In a move aimed at enhancing road safety in the wake of last month’s wildfires in Lāhainā, the Hawaii Department of Transportation is spending more than $2 million to install a 30,000-linear-foot dust screen along two roadways on Maui.
Workers began to install the screen along Honoapi‘ilani Highway (Route 30) and the Lāhainā Bypass (Route 3000) on Aug. 16. The project is expected to be completed within a month.
“Once the road opened up, we saw a lot of users coming along the highway where [we’re] seeing vehicles or people walking and knowing all the dust can contain a lot of hazardous materials,” said HDOT Deputy Director for Highways Robin Shishido in a news release. “[So] when any wind comes up, we want to make sure they’re protected.”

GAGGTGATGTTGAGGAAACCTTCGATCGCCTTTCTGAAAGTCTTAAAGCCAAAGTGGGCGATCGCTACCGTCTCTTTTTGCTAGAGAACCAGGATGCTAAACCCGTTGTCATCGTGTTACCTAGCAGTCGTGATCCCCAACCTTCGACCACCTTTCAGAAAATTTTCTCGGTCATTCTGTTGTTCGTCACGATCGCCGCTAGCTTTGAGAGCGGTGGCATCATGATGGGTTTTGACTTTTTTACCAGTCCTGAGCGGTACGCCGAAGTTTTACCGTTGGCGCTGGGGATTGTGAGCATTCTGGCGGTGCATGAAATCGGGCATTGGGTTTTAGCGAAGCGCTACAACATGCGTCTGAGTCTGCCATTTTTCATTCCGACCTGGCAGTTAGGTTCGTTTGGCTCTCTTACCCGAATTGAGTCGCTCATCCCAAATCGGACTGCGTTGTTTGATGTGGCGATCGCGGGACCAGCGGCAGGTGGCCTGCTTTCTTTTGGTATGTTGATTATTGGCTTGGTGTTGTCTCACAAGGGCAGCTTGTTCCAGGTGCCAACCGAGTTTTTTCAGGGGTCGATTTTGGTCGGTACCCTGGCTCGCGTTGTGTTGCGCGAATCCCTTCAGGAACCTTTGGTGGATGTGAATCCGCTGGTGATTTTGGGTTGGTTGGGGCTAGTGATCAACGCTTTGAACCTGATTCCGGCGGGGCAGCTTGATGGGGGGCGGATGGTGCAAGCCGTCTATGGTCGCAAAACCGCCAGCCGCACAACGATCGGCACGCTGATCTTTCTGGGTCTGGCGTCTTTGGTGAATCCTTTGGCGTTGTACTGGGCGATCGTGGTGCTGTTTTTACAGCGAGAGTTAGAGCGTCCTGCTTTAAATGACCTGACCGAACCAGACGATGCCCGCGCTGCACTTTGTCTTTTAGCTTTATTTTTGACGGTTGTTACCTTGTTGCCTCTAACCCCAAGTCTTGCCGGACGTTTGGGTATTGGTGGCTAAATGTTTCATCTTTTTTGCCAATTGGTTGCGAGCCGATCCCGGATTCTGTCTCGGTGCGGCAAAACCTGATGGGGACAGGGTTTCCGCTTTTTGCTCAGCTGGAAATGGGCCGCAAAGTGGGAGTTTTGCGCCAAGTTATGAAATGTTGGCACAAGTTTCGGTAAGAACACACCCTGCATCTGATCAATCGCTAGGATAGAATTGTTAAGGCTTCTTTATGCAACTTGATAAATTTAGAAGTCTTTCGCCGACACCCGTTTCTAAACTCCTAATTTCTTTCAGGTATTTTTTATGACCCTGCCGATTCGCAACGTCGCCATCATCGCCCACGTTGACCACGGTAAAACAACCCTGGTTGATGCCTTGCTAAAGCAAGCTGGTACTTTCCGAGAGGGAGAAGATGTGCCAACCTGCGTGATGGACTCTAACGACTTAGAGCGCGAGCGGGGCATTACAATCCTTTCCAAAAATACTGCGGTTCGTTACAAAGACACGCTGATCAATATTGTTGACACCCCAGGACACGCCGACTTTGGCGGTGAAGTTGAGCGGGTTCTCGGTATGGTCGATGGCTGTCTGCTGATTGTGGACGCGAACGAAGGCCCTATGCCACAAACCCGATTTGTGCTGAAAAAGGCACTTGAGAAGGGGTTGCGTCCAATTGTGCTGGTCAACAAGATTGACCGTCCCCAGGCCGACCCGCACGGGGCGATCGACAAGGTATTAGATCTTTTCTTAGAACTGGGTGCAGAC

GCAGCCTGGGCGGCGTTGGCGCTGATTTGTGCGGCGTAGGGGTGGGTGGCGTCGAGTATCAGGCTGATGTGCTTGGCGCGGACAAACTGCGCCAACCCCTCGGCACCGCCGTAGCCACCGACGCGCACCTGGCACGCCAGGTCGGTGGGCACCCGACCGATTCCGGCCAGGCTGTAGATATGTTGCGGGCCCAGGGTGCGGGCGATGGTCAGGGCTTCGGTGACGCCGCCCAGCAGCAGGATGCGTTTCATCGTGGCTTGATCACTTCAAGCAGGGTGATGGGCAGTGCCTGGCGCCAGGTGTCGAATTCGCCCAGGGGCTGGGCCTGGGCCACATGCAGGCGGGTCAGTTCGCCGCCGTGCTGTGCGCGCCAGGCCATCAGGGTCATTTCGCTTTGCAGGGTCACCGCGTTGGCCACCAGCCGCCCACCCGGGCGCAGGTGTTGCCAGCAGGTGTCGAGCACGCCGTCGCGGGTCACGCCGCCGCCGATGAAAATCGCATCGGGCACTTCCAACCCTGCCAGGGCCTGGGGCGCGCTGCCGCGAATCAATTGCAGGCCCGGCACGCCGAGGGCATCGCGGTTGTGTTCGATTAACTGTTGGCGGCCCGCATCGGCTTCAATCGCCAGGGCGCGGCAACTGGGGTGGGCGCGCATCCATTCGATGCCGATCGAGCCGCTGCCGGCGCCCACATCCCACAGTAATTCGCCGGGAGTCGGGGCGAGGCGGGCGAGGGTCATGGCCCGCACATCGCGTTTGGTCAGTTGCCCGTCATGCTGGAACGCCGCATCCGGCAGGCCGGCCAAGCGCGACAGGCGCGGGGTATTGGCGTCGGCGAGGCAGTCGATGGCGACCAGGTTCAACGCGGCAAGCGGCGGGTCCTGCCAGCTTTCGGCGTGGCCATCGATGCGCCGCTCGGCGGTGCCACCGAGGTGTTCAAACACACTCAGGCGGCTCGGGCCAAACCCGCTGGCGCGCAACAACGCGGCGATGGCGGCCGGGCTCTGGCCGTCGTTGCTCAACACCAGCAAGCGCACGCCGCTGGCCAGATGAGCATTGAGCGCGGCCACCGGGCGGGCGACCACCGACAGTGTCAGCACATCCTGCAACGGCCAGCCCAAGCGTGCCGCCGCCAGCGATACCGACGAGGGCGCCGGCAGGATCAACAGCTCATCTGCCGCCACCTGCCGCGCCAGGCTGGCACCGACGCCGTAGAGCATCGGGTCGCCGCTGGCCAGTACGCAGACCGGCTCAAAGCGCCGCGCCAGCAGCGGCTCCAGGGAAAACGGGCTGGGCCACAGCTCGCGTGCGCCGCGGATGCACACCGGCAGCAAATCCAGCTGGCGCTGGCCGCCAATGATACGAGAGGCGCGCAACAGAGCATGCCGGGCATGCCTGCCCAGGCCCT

Funded by a $3 million quick-release Emergency Relief grant from the Federal Highway Administration aimed to help maintain safe access routes for residents of West Maui, the dust screen will span more than five miles at an estimated cost of $2.4 million.
The screens are designed to reduce hazards related to poor visibility and air quality and will remain in place as long as they are needed, managed by HDOT maintenance crews. This safety measure is part of a larger, multi-agency effort to sustain infrastructure in Lāhainā, involving federal, state and Maui County agencies as well as volunteers.
“Ultimately, everything we’re looking at is almost 30,000 linear feet and will cover both sides of Honoapi‘ilani Highway through this area, and also going generally around the whole burn area perimeter,” said Shishido. “We anticipate this fence will probably be up at least a year or so.”
Maui County officials have also instituted nightly access limitations on Honoapi‘ilani Highway. From 10 p.m. to 6 a.m. daily, only residents of West Maui, first responders and local employees are allowed entry.